Top 3 Reasons Buyers and Sellers Should Ignore Some Online Info
As a consumer, especially a real estate buyer or seller, you're empowered with massive amounts of information online. You have access to thousands of articles, MLS data, and Q&A from "experts" all around the country. All that information makes you feel empowered and informed. Guess what? You're not.
Much of the information you read online falls into three categrories; platitudes, regional articles, and falsehoods. The problem is that as a consumer you don't know how all that compares to the information that is, in fact, real and useful. How do you tell one "expert" from another? Good question but here are a few reasons to ignore a good part of what you read online.
#1 PLATITUDES - Generic advice that doesn't go into enough detail to be useful
You see these all the time on the major consumer websites. They look good with great fonts and well organized to look like useful information. Unfortunately they leave out a lot of detail because they're written for home buyers in all 50 states. The result is an article which gives you enough information to be dangerous. Instead of platitudes, talk to a local agent you can trust. They're far more likely to give you accurate insight into local rules, regulations, laws, customs, and the market than some generic article.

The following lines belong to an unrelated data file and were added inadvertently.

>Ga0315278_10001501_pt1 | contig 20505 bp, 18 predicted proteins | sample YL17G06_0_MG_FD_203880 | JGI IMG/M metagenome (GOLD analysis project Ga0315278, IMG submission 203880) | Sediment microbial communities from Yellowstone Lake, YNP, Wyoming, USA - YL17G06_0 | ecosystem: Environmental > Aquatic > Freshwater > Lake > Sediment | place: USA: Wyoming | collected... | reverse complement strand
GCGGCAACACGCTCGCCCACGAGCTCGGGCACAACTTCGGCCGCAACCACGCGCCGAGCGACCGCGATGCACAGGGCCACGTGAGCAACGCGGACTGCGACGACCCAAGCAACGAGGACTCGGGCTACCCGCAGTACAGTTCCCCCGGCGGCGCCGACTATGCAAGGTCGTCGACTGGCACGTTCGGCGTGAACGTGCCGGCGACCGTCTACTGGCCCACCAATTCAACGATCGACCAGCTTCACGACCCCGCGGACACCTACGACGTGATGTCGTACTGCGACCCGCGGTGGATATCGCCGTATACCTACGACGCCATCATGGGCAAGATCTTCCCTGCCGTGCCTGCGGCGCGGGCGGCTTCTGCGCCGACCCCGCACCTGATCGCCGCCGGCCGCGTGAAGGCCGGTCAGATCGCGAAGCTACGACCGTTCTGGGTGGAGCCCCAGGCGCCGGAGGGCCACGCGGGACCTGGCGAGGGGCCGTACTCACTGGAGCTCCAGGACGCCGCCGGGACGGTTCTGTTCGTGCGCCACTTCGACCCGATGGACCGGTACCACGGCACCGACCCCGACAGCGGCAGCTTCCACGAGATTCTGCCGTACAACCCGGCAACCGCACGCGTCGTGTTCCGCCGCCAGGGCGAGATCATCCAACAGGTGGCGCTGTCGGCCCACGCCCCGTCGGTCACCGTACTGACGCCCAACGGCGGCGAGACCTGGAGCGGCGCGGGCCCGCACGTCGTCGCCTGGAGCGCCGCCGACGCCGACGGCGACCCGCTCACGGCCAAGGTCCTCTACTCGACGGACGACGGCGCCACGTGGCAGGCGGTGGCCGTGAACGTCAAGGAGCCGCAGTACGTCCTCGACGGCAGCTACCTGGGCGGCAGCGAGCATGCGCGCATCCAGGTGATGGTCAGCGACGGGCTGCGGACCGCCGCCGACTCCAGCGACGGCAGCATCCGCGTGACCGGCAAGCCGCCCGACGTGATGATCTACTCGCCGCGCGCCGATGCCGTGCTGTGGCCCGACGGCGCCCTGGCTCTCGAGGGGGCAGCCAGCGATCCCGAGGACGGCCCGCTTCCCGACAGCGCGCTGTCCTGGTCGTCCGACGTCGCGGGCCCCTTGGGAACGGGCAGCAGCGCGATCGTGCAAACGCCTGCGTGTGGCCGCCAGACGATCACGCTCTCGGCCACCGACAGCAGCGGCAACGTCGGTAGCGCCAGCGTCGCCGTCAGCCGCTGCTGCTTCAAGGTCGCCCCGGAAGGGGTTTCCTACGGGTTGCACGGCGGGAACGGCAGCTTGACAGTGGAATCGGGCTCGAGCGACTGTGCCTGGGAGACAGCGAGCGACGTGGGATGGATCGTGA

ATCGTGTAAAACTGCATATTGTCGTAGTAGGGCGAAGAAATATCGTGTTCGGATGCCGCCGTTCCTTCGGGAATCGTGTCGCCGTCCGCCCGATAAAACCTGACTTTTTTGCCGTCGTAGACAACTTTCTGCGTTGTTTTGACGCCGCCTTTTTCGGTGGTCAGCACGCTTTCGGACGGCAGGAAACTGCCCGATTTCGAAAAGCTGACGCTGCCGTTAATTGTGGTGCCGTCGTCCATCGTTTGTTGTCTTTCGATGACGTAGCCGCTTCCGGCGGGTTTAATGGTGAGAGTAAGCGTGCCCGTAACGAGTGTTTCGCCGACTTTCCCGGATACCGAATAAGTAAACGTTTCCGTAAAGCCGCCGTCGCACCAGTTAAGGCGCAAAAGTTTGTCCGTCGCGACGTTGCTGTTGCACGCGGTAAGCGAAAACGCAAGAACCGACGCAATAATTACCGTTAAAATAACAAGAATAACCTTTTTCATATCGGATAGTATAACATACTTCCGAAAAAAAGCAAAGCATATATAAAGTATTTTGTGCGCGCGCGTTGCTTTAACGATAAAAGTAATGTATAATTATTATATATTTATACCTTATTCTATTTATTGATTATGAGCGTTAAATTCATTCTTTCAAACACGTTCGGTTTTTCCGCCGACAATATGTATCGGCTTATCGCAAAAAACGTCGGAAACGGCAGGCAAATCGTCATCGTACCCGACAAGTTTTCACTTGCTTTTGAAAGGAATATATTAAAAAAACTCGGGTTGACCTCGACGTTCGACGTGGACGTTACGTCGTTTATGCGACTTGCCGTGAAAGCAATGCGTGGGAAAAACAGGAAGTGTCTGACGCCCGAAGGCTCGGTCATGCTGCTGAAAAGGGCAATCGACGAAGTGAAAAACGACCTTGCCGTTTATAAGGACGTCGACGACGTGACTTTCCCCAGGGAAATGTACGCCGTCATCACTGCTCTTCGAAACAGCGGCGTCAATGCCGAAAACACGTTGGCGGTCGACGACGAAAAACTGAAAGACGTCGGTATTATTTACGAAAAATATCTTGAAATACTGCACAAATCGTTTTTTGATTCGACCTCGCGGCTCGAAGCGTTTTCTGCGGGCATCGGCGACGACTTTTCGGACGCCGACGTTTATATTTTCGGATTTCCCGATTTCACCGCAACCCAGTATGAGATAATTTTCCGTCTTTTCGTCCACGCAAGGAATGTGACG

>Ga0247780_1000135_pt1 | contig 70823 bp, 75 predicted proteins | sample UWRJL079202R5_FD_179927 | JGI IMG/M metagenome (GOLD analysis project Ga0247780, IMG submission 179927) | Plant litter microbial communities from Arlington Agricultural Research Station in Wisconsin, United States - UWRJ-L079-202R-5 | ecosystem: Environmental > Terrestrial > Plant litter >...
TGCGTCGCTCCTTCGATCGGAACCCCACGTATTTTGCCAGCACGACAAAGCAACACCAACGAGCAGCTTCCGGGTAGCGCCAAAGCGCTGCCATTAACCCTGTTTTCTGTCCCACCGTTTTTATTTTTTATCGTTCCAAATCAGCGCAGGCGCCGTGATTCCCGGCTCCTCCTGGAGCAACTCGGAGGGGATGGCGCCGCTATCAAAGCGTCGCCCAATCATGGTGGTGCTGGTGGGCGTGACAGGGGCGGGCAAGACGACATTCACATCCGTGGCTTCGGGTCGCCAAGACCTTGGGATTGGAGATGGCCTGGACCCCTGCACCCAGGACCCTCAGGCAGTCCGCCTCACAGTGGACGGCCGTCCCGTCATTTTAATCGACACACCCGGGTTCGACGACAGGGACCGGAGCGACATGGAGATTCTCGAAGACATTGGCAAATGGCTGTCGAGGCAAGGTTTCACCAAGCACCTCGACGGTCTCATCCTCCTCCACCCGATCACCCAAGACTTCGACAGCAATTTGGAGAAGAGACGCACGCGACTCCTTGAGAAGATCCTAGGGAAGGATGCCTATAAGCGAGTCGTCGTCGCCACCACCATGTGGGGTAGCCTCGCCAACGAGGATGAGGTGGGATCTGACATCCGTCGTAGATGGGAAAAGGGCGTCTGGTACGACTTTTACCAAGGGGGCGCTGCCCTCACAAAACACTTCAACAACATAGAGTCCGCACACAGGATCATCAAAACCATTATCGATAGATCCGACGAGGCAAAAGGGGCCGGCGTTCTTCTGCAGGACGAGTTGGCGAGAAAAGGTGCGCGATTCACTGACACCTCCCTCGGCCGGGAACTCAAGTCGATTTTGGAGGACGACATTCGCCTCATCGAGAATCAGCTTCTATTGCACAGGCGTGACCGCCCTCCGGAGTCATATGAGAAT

#2 REGIONAL ARTICLES - Information about a large region that give false impressions of local markets
This is REALLY dangerous because it seems like such a credible source. For example, you might read an article in the San Jose Mercury News are real estate sales in Silicon Valley. They say the market is up, slightly, and tough to find a home in. That's true, but totally misses how intense the Los Altos market is - which is far more competitive than San Jose. As a consumer, you think you've got the inside scoop on the market - without talking to a REALTOR - when in fact you've been duped by a generality. Talk to an agent who works in that market and you'll get the REAL story.
#3 FALSEHOODS - Articles written by people who know less than you do
Reporters are hired to write on all sorts of things in this industry from lending practices to buyer strategy. Now, in all fairness, they do their research to find out what is correct and accurate. However, they also tend to write for a wide audience. So, you'll read an article online from a writer in Texas that talks to real estate issues and dynamics that do not apply in...say...California. They'll quote laws and rules that are completely false...for where you are. It's not intentionally misleading, but it is.
BOTTOM LINE: Talk to a local real estate professional who knows the laws and market dynamics for the specific areas you're living or looking in. You'll get the proper perspective.